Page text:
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ěkapi, Where's the Beef? (Inflatabl Labl) Rating: 5
Welcome to more fun from the world of found sound! ěkapi (real name: Filippo Paolini) is obviously very fond of his sampler and his computer, and he's put together no less than 23 tracks (in under 50 minutes) of playful sampled oddness. The CD's called Where's the Beef?, and its stylized album art features a cartoon hand sticking out of a bowl of soup. The music largely matches the aesthetic of the title and art, using whatever sounds ěkapi has found to put together something that sounds like a cross between big band and soundtrack music on an occasionally skipping record player. The result is something that actually sounds like music rather than performance art pastiche, a rarity in the genre. Unfortunately, it has a rather short attention span, alternating throughout the album between tracks over three minutes and tracks that hover closer to one minute, and barely bothering to develop a single idea even over the longer tracks. The "intro" features the 20th Century Fox theme as played by a polka band, there's an ornery sheep, and even a couple of legit attempts at bona fide atmosphere ("La fuga di Sandokan", for one). And really, how can you resist a song with a title like "Diuretic Jazz"? It sounds exactly the way you'd think it might, naturally. Mostly, Where's the Beef? is a fun but inconsequential goof on orchestral maneuvers. If found sound is your thing, though, you'll totally dig it.
Hush Collector, Flowby (Candy Cone) Rating: 5
This four-song EP is a rather good offering of world weary Americana thanks to the great pipes of singer and multi-instrumentalists Poppy Gonzalez and Katie Mummery on the light, evocative title track that recalls the Cowboy Junkies mixed with Dido. There's a arty yet roots-filled mix on the ensuing "Mountain Song" with the hushed, sultry and sensual harmonies leading the way. The problem with short EPs is that generally they don't show enough of a band to make you greatly enthused. "If You Don't Matter" is almost too slow and jazzy for its own good. But the best is saved for last on the catchy "I Go Blind" that recalls The Waifs or Be Good Tanyas.
Pants Pants Pants, Pop Songs to Make Us Famous (self-released) Rating: 5
While the Internet has had a profound impact on how music is distributed through the culture, it's harder to say that Internet culture has so deeply affected music. Yeah, we all know the phrase "dot com", but then Internet is populated with its own symbol sets, tropes, in-jokes, and posturing, and it's difficult to make these things translate as songs without them becoming as painfully blunt as Britney Spears's "Email My Heart". But Pants Pants Pants, a rural Virginia band of self-made miscreants, manages to make Net nerd music that sounds appropriate. It's a dash of sysop humor, a pinch of hip-hop influence, a slab of irony, and a half-rack of electronic dance music. While tracks like "Born in the BBS" and "Hovercraft Traffic Music" make mostly-serious attempts to be straightforward, bits like "Sensible Gangsta" (a G-rap about a stock-investing, market-watching playa) and "Fear Factor" (about the show... and spiders) are pop culture send-ups. Possibly the one moment that achieves a solid balance between the two is "Zupakraut", a dance/rap track that revels in krautrock while rapping in fluent German. Like all Internet memes and fads, Pants Pants Pants are more novelty than depth, but plenty of great bands have made a sense of humor and stylistic schlock their stock in trade. With homemade albums and videos, Pants Pants Pants makes a stab at being the B-52s of the wifi set, and while they're a ways off from perfecting it, they're certainly worth a click-through.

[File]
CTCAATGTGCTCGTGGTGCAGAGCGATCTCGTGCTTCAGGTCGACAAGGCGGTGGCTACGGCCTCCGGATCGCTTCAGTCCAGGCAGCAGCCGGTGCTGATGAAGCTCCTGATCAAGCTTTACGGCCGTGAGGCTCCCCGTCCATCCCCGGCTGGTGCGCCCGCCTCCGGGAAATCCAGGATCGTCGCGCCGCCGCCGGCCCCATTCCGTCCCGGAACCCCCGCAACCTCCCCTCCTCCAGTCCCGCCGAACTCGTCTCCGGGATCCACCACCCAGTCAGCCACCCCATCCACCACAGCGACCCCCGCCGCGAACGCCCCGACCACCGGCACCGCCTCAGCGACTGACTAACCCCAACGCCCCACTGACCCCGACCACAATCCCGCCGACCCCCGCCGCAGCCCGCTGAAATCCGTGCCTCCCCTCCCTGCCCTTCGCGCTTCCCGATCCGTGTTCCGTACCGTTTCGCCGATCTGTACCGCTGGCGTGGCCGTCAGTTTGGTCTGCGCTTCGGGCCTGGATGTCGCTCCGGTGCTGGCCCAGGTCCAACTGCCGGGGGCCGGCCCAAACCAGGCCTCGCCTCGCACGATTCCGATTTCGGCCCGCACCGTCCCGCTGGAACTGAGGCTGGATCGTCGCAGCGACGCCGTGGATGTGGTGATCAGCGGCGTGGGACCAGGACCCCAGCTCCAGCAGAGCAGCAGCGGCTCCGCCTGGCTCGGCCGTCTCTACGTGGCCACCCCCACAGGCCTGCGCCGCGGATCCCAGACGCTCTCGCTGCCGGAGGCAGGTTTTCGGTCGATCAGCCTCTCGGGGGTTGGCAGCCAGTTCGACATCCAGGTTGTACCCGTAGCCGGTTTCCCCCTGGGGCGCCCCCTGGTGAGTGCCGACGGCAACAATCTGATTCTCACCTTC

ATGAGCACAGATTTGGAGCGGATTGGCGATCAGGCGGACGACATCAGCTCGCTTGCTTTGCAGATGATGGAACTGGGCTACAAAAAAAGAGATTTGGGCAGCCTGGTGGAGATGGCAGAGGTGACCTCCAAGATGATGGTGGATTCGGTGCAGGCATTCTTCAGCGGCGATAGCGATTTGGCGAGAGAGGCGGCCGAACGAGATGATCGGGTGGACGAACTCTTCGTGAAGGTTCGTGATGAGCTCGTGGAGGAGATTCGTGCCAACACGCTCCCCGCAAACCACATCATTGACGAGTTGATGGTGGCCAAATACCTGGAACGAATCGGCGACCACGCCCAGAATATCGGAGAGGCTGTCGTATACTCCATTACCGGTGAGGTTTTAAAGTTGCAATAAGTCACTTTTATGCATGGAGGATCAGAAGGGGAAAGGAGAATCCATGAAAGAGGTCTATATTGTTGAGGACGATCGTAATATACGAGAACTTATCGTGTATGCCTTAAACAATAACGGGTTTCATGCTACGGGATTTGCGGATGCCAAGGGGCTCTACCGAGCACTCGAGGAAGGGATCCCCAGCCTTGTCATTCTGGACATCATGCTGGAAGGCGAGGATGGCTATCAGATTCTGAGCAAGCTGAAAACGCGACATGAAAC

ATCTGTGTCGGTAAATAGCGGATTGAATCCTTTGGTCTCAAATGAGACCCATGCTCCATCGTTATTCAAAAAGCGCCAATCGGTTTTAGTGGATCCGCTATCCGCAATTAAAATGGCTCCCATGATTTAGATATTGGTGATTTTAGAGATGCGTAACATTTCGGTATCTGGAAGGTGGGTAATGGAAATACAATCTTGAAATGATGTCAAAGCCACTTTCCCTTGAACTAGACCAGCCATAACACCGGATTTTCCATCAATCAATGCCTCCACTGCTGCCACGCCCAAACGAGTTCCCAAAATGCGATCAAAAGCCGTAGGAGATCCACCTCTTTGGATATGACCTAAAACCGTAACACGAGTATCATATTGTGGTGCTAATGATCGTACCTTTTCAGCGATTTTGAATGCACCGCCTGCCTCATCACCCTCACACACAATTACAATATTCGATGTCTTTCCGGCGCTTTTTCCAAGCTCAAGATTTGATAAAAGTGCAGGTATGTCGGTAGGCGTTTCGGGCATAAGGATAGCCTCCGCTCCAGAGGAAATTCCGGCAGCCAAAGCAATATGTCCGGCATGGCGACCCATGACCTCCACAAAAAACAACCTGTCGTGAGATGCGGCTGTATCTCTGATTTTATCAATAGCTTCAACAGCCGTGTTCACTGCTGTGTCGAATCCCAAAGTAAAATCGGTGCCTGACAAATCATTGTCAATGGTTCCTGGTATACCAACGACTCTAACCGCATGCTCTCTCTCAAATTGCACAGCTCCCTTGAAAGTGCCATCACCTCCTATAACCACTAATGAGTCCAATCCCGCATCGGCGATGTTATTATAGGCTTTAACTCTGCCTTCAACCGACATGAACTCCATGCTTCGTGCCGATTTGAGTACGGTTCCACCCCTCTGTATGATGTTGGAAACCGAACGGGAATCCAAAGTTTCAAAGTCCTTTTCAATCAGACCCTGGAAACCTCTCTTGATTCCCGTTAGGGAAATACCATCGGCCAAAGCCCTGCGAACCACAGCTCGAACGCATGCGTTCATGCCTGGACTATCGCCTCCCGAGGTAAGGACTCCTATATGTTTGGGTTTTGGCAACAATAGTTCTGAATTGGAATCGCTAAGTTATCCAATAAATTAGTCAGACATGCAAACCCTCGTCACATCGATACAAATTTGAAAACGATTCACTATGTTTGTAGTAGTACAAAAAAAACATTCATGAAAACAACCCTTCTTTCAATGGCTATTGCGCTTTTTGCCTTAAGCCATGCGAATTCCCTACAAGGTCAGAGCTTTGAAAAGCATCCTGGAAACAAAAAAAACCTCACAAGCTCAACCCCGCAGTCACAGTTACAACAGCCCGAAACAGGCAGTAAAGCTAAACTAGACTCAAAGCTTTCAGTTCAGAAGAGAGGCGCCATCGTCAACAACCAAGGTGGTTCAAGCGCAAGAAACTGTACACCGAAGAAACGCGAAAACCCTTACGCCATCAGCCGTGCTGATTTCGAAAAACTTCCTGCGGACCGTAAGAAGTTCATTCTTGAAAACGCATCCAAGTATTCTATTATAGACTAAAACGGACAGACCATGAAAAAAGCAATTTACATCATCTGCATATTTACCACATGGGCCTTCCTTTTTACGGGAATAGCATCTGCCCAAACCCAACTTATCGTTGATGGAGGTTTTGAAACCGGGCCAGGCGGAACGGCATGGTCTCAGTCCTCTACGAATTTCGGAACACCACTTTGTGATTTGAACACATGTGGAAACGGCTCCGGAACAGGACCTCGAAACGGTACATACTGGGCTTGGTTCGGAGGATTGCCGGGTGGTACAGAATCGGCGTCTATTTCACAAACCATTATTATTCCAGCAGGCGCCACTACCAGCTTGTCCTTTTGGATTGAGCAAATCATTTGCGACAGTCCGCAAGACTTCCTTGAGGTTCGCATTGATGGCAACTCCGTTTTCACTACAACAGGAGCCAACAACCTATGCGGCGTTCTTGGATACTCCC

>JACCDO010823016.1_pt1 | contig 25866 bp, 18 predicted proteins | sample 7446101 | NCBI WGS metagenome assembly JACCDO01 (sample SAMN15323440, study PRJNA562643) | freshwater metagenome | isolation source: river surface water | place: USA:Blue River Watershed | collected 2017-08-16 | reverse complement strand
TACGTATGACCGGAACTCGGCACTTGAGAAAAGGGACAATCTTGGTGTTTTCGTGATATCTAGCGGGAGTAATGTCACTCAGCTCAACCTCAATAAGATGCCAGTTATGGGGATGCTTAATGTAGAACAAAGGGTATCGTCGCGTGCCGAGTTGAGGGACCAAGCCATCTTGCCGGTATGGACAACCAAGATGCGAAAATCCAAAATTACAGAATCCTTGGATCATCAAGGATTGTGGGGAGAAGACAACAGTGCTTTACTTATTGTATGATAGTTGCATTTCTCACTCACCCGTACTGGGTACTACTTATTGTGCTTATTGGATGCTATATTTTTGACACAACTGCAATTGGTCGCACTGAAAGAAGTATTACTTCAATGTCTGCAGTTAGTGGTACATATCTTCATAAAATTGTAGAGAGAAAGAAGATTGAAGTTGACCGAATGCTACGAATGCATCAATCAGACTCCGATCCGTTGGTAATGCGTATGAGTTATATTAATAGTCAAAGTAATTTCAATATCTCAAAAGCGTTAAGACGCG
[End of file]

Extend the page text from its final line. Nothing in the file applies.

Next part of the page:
Hayes Carll, Little Rock (Highway 87 Music) Rating: 6
Hayes Carll's latest album is filled to the gills with songs that he has no business singing -- they're too world-weary and too strong for someone his age. The slow but catchy "Wish I Hadn't Stayed So Long" brings to mind Steve Earle and John Hiatt to mind with a harder, more pronounced Southern drawl. Just as potent are the tender, ballad-based numbers such as "Take Me Away" (featuring Allison Moorer) and "Long Way Home that resembles Kevin Welch or Kieran O'Kane. The rap of "Down The Road Tonight" however is an acquired taste as is the quirky, ambling "Good Friends". He nails the stellar mid-tempo toe-tapper "Hey Baby Where You Been" however that could be on Earle's El Corazon album while the haunting "Rivertown" falls in line with a twangy Dolorean. Carll's knack for crafting great songs is in abundance with this record, especially on the delightful groove found on the alt-country blueprint "Leave Here Standing".